The Zen Art of Keeping Meetings Lean
Meet the new office trope: the passive meeting attendee. Read more about what you can do to host a leaner, more active meeting!
By Connor Sears in
Remote and hybrid work reduced many aspects of the modern office experience: our commutes, our time spent in the office, our casual interactions with colleagues. But, almost as if in response to those changes, the number of new meetings conducted skyrocketed. A few years later, this glut of gatherings has resulted in a new office trope: the passive meeting attendee.
What is a passive meeting attendee? It’s the non-stakeholder on mute who doesn’t participate — the guest at a meeting who either doesn’t want (or need) to be there but feels obligated to attend, or the one with FOMO who logs on just to feel included.
There’s something about a bloated meeting with too many people — a diffusion of responsibility that results in long silences and unassigned tasks rather than efficient planning. The more passive meeting attendees on your daily call sheet, the more bloat you’ll see in spaces where decision-making should be taking place.
Why should you worry about a few optional guests? Well, first of all they don’t want to be seen as optional, and it’s burning them out. Back-to-back meetings have been shown to decrease your ability to focus and engage, and rapid transitions between meetings cause stress. All of this leads to a decrease in satisfaction and productivity for your employees, which is a less-than-ideal outcome in today’s changing marketplace. And why increase stress and lessen everyone’s productivity for a few meetings they didn’t need to attend in the first place?
In a remote work environment, where the only opportunities for facetime are scheduled, meetings can take on less of a tactical role and become a stage for performance. This makes it even harder to make decisions. Employees who are less keen on speaking in front of dozens of people, or who like to process information on their own before responding, are harder to re-engage later out of context.
And this isn’t a small problem: Microsoft found that the number of meetings per week had increased over 150% for Teams users since the beginning of the pandemic. How many of those additional meetings needed to happen for each employee? All of this costs your company time, money, and personnel energy that could be better spent doing the jobs they’re paid to do.
If your remote organization is deep in meeting culture, here are some ways to ensure the leanest, most effective meetings that reduce passivity and encourage momentum.
A big advantage of remote work is the ability to record and share meetings asynchronously. In this case, the manager who only showed up to confirm their team’s headcount can do that later, by checking the recording. If a project has design elements, does the whole department need to attend, or just the designer working on the project? Only invite the people who can provide critical input for the decision you need to make. According to the Harvard Business Review, the most productive meetings have fewer than eight people (ideally five). Keep it small, keep it short, and keep it moving.
Once the crucial decision makers are in the room, you’ll know that everyone’s voice is relevant to the discussion. You should create an environment that reflects that. Some of this is basic meeting etiquette, like making sure everyone has space to contribute. Set an agenda, and make sure to ask the right questions to get everyone involved. Using tools like Rewatch, you can invite team members to leave further commentary on the meeting recording itself anytime post-meeting, extending that collaboration.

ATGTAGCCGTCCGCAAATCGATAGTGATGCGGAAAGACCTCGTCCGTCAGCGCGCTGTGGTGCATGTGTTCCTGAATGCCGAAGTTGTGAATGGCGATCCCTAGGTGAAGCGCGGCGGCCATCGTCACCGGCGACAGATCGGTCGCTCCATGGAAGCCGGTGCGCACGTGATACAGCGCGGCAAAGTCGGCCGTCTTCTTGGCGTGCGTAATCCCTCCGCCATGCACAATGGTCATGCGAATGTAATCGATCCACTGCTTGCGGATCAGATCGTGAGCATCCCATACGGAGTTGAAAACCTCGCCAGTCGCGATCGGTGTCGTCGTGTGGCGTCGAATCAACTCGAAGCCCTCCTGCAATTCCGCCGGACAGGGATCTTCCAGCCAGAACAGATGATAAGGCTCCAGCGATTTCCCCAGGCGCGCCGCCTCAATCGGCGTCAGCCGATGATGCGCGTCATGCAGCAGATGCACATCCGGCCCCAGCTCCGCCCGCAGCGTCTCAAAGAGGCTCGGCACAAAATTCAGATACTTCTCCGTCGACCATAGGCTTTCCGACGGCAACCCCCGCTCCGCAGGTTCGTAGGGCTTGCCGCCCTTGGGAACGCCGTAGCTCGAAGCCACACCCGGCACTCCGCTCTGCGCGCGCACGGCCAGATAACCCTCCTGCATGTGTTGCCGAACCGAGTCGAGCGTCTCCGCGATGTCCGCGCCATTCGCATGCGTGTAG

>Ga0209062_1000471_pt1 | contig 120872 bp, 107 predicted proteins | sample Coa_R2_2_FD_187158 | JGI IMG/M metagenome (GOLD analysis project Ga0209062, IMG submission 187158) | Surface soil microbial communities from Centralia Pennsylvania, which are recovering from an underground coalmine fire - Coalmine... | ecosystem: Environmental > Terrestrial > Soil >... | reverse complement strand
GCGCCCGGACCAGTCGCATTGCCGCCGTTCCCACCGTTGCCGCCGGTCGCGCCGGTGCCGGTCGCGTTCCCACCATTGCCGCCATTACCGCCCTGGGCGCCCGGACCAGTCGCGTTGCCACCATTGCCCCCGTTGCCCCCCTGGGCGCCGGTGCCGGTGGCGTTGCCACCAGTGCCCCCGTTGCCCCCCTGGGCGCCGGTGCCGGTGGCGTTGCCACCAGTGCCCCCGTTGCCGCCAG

Meetings are either about decisions or feedback. Conflating those goals means more people will have to attend, only to relate to half the content. Keep your meetings focused, and make that focus clear to everyone invited.
People can get a lot out of meetings they never attended if you give them the right tools, which is the first step to breaking down a heavy meeting culture and moving to one that’s more intentional. But supporting your team with the ability to opt out of unnecessary meetings only works if they know they won’t be missing out on information or opportunities to participate.
Recorded meetings should be:
Once a meeting at Rewatch is complete, the recording is pushed to Slack for anyone who wants to watch it. People can subscribe to topics or departments that are interesting to them, so they can keep on top of meetings they might not even have been invited to in the first place.
Rewatch’s employees can watch meetings at 2.5x on their own time, just watch the important highlights of a video, and referencing those against the AI-generated summaries of top points. In half the time (or less!), you’ve got what you need.
If you’ve ever had a brilliant idea five minutes after a meeting ended, you’re not alone. Rewatch allows you to add your thoughts directly to the meeting itself after the fact, which means whether you weren’t ready to contribute or you weren’t there at all, you can still contribute to the ecosystem of the conversation. The ability to go back through all recorded meetings means no gathering takes place in a silo. This builds a corpus of accessible information that can help everyone from senior leadership to day–one employees stay informed and in the loop.
With Rewatch, your team can grasp the fullness of a discussion without having to be in multiple places at once. They save time and frustration, you save money and sanity, decisions get made faster and everyone gets back to pushing the company forward. (Once this next meeting is over, at least!)
Get your team up to speed faster with Highlights
Insights for the modern workplace
Get fresh ideas and practical tips to help your team work better, together. Delivered straight to your inbox.